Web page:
Local cancer survivors embark on the Survivors/Caregivers Lap during the 2017 Relay for Life celebration at East Lincoln High School. 

LINCOLNTON – In celebration of 25 years of Relay for Life in Lincoln County, the Lincolnton and East Lincoln chapters will come together for the first time to celebrate local cancer survivors and honor those who lost their battle with the disease.

“Lincolnton and East Lincoln are partnering together to celebrate 25 years of Relay in Lincoln County,” Lincolnton Relay for Life organizer Julie Pearson said. “The celebration will be held at Lincolnton High School, which is actually where the very first Relay event was held in Lincoln County back in 1994.”

Relay for Life is the signature fundraiser for the American Cancer Society, with more than 5,200 communities across 20 countries organizing events to raise awareness and money in support of cancer research. It is estimated that Relay for Life events across the globe have raised nearly $5 billion since the fundraiser was founded in 1985.

“The event is all about celebrating our survivors,” Pearson said. “It’s pretty emotional to see the sea of purple shirts that our survivors wear while they’re walking hand-in-hand. They all have something in common and they come together as one to celebrate their survival because it’s a huge moment worthy of the recognition.”

Take it from Debi Taffi, the owner of Lake Norman Gymnastics Academy in Denver, who now enjoys the Relay for Life celebration each year after beating stage three breast cancer in 2011.

“Now that I’m beyond all of that I’m just trying to move forward and be a survivor rather than a cancer patient,” she said.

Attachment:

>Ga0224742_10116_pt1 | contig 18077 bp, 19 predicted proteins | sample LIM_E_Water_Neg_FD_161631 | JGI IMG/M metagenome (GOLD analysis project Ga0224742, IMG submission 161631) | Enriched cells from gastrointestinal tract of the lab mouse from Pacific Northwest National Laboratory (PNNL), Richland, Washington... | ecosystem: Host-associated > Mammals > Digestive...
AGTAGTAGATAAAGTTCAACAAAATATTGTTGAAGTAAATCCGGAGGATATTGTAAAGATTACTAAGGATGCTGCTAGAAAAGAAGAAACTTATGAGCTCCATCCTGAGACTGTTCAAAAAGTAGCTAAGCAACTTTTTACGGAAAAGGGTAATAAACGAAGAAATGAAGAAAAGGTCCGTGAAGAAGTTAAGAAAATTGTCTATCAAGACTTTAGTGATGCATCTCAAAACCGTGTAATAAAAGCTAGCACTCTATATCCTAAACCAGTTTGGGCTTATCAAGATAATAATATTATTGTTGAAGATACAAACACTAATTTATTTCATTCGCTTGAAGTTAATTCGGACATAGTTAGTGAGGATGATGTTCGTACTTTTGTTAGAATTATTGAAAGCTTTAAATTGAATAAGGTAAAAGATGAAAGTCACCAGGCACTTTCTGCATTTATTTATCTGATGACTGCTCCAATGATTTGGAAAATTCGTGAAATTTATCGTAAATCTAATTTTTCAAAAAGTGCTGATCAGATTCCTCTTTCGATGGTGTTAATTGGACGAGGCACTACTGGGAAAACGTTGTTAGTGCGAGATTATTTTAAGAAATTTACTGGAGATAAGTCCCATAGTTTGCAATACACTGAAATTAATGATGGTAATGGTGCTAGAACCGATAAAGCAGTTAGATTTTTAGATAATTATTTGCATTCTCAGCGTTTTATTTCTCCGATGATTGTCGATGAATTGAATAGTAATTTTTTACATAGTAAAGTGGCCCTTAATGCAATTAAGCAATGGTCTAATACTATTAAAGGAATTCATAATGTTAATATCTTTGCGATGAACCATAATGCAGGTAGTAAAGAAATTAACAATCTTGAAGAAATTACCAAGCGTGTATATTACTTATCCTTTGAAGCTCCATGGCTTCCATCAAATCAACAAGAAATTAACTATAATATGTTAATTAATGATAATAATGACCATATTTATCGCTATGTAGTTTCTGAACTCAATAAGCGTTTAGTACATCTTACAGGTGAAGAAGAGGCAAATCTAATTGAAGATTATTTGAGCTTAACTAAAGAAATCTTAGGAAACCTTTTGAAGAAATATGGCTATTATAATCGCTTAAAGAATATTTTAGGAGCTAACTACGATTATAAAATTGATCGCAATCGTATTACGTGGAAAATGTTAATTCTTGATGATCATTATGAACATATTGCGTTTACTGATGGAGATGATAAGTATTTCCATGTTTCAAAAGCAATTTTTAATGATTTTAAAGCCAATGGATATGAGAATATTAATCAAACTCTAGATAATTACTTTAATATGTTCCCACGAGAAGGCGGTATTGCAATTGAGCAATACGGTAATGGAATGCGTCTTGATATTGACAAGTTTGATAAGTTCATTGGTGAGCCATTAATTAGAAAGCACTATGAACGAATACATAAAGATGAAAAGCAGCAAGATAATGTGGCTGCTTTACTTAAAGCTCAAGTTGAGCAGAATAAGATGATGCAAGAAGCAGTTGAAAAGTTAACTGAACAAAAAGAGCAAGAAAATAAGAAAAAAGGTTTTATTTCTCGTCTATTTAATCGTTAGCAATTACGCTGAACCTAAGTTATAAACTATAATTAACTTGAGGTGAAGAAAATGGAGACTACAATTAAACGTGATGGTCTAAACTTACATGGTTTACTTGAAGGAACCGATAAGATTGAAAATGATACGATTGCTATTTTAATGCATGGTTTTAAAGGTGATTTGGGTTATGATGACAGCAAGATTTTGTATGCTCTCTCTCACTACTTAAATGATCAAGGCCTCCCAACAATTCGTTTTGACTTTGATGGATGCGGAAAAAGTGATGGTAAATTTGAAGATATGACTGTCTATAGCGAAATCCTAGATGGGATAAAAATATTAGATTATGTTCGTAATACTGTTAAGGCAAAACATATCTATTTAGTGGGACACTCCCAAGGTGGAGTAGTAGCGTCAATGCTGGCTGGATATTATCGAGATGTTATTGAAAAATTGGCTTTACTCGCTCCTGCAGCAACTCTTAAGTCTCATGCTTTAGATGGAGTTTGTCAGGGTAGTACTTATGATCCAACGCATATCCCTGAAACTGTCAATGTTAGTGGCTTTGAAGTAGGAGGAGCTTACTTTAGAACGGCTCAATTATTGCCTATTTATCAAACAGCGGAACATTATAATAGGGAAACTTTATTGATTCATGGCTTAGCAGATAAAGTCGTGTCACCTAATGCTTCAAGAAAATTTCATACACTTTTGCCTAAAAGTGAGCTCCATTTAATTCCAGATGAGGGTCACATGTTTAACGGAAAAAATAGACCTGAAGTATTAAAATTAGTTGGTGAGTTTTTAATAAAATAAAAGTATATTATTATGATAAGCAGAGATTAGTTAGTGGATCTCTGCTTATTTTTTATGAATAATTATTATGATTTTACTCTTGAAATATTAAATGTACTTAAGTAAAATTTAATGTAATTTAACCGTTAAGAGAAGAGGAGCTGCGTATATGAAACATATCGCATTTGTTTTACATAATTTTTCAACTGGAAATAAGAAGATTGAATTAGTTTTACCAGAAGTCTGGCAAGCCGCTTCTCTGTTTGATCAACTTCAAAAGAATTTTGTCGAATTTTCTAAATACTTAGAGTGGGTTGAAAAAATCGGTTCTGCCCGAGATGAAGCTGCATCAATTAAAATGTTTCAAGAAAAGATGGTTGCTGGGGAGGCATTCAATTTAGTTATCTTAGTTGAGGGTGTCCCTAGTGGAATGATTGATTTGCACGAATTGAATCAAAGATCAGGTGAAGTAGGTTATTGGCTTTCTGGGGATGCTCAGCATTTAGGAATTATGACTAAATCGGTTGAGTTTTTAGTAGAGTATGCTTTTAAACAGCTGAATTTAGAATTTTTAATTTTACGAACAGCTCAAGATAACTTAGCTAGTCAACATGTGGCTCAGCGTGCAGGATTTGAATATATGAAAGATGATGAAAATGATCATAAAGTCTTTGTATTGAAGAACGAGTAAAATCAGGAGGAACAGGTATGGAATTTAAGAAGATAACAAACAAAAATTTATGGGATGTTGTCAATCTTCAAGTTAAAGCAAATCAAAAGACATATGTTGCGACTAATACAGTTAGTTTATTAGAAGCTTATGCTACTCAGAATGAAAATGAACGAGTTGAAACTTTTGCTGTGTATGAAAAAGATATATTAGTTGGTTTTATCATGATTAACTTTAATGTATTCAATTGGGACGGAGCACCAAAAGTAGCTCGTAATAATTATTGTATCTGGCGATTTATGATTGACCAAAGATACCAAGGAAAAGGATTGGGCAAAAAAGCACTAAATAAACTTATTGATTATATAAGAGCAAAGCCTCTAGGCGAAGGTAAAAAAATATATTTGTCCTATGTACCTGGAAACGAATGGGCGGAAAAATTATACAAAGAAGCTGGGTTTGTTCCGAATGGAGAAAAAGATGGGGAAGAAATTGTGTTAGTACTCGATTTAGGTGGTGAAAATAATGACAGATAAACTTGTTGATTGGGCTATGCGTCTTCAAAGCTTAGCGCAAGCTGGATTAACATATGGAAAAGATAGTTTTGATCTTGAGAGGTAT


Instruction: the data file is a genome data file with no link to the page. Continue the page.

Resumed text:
Mike Cadenhead, another Denver cancer survivor who now coordinates the annual survivor’s dinner for the East Lincoln chapter, credits the local Relay for Life community for helping him through his battle.

“This community is very close-knit,” he said. “I’m very blessed to be here and very blessed to have had a lot of people in the community praying for me because I don’t know how a cancer patient can survive without that support system. That’s why we’re here now to let people know that they’re not alone in their battle.”

While Relay for Life is a therapeutic celebration for cancer survivors, the event can also provide a ray of hope for those recently diagnosed with the disease.

“There was a man who came to our Relay celebration several years ago who had just been diagnosed that week,” Pearson said. “As our survivors were walking and their names were being called out along with the number of years they had been cancer-free, he told one of our committee members that seeing all the survivors and hearing how long they had been without cancer gave him hope that he could kick the disease too.”

More than 200 local cancer survivors had already signed up for this year’s Relay event as of May 13, which is a significant number, according to Pearson.

The celebration will run from 6 to 11 p.m. at the Lincolnton High School football stadium Saturday, May 18. The event will start with the Survivors/Caregivers Walk and the Luminaria Ceremony is scheduled for 9 p.m.

Survivors who haven’t already received an invitation should contact Pearson at


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